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Jim Collins is editor emeritus of The News-Herald and also serves as executive in residence at Lakeland Community College. His popular weekly column appears each Sunday in Comment in The News-Herald.

Wednesday, November 27, 2013

A little help navigating changes in health care system

Since health insurance is on everybody’s mind these days, I thought I would inject an experience I had last week having to do with my own coverage.

But first, allow me to thank everyone who responded to last week’s essay on my analysis of what the government calls the Affordable Care Act and what most everyone else calls Obamacare.

There were more responses than I could tabulate without mechanical help. Virtually all the comments were thoughtful and articulate. I did my best to at least acknowledge all of them. It took a while.

Though I didn’t do an actual count, I would guess the sentiment was about 15 to 1 in favor of what I had to say. Thanks to all of you who took the time to respond. I appreciate it.

It was a pleasant interlude from the agony of another sorry exhibition by the Browns, who are what Paul Brown used to call “snake bit.”

I can’t think of anything that can be done to correct the trend, but whatever the team’s ownership does to take remedial steps, I would offer one bit of advice that I think is an imperative:

No matter what, DON’T FIRE THE COACH. We have had enough of that. It is not a solution. It doesn’t help. Leave Chud alone. It’s not his fault. Get better players.

But I digress.

My own health care plan is called Humana. I’m sure you have heard of it. It is advertised on TV every day. I think it is great. But unless you are 65, you can’t qualify for it. If you are too young, sorry about that. But if you are old enough for Medicare (that great socialistic program we elders appreciate so much) and you haven’t looked at Humana, you would be well-advised to at least check it out.

Last year, my premiums were $72 a month. A few months ago I got a notice in the mail they would go up next year to $82 a month.

I had my sales rep stop by so we could talk about it during the current enrollment period. Her office is in Parma Heights, but she was perfectly willing to come by, as she does once a year.

“Don’t pay any attention to that,” she advised. “It is going up $2 a month, to $74.”

Great, I exclaimed. I can live with that. Some of my friends are telling me their premiums are going sky high, to $700 or $800 a month. And mine is rising to only $74 a month! That is fantastic!

I don’t know how they do it!

I can’t begin to tell you what all I get for that modest premium. A doctor’s office visit is $15 (unless it’s a specialist; that goes up from $40 to $45 a visit), and my prescriptions (I get four of them) are absolutely without cost, as in free, as long as I get them by mail, which of course I do. Do I look dumb enough to go someplace to pick them up when I can get them by mail, a 90-day supply every three months, for nothing? (Don’t answer that).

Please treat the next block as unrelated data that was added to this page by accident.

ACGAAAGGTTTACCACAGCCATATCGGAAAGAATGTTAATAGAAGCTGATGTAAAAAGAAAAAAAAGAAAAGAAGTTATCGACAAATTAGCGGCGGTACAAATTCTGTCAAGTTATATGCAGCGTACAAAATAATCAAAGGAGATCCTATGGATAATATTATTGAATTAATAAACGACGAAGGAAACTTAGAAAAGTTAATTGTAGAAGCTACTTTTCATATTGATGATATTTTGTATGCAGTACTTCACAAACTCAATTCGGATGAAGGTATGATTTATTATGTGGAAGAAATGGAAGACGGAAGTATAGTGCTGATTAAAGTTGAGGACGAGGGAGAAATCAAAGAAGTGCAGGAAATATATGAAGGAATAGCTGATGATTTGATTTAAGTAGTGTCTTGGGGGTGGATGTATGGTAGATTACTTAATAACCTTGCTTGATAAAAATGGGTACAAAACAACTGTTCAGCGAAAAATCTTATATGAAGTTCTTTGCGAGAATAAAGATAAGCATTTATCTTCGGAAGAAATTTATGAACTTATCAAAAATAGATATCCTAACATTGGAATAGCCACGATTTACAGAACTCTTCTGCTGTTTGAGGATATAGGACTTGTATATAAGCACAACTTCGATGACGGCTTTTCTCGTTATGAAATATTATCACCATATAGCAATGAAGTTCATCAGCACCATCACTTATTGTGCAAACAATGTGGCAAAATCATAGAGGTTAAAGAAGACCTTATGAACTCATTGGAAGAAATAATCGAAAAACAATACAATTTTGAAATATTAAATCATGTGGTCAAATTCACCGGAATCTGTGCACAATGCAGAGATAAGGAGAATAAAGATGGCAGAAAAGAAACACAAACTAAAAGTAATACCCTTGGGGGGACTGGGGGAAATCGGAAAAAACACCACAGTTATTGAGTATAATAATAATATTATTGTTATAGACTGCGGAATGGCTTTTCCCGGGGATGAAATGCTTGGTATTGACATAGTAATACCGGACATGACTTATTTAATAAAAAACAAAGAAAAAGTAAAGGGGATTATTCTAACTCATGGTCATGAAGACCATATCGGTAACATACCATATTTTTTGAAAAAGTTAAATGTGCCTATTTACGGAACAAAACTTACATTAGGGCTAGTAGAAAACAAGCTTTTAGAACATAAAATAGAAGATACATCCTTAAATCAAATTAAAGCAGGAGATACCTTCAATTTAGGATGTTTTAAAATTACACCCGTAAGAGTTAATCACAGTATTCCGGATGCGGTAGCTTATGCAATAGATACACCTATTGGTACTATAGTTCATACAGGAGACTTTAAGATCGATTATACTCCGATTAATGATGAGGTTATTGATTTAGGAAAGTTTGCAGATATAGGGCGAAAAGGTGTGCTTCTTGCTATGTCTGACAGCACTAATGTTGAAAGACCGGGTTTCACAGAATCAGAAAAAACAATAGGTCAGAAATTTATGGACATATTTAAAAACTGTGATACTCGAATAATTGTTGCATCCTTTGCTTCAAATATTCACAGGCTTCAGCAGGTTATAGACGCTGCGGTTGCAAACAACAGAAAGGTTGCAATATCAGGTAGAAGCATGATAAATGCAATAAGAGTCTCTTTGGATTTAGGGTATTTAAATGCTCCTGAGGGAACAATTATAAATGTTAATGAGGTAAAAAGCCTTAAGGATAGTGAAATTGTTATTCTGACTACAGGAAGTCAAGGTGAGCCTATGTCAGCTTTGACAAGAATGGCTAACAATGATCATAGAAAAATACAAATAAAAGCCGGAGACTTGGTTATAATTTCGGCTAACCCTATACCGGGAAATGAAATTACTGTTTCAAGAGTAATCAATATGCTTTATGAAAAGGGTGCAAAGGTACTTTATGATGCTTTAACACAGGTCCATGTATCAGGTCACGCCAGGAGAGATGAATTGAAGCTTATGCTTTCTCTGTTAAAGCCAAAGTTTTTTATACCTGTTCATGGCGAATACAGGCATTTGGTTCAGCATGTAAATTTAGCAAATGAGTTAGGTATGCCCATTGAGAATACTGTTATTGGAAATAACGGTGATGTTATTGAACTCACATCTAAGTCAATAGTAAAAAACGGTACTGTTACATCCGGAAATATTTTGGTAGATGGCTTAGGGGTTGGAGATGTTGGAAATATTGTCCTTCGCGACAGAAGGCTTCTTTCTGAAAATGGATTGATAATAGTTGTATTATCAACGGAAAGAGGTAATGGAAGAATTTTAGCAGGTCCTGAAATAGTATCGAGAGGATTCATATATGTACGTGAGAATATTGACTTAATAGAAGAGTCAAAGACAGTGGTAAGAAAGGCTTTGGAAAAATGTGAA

“You will be getting a new premium booklet in the mail,” Luba (it’s a Lithuanian name) told me.

Well, nothing is ever simple. In the mail last week I got TWO premium books, one for $74 a month and the other for $82. I was on the phone with Humana before Dave the mailman had left the driveway.

After the usual pushing of buttons and admonitions that the conversation might be recorded, I got an extremely nice guy with a pleasant drawl on the phone.

“Pay the $74 amount,” he said. “Throw the other book away.”

“Done,” I said. “And by the way, what is your name?” I think he said it was Howard, or Raymond, or something like that.

“Where are you?” I asked next. I always ask that.

“Dallas,” he replied. That set off a 15-minute conversation as I told him of the three-day passes I spent in Dallas when I was in the Army.

“Where were you stationed?” he asked. Fort Hood, I told him. Me too, he said. He spent 10 years in the Army and was stationed at Fort Hood twice. Elvis was there, too.

“Ever go to Waco, or Temple?” he asked. Many times, I replied. Or, as they say in Texas, minny tams.

“How about Killeen?” Every weekend, I told him. “That was a wild town when I was there,” he offered. Not when I was there, I said. It was pretty tame. I spent all my money at the record store and most of my time at the USO, where my buddy, Dominic Sarno, and his Ohio friends from Youngstown would stand in front of the TV and defy anyone who dared to turn off the Browns game. Nobody dared.

The real excitement came on payday weekends, and my friend from Humana talked about that for a while, but then I had to go. Dinner was waiting. We barely got around to talking about payday weekend in San Antonio. Now that was exciting.

So that’s my report on health insurance. I hope you find it helpful.


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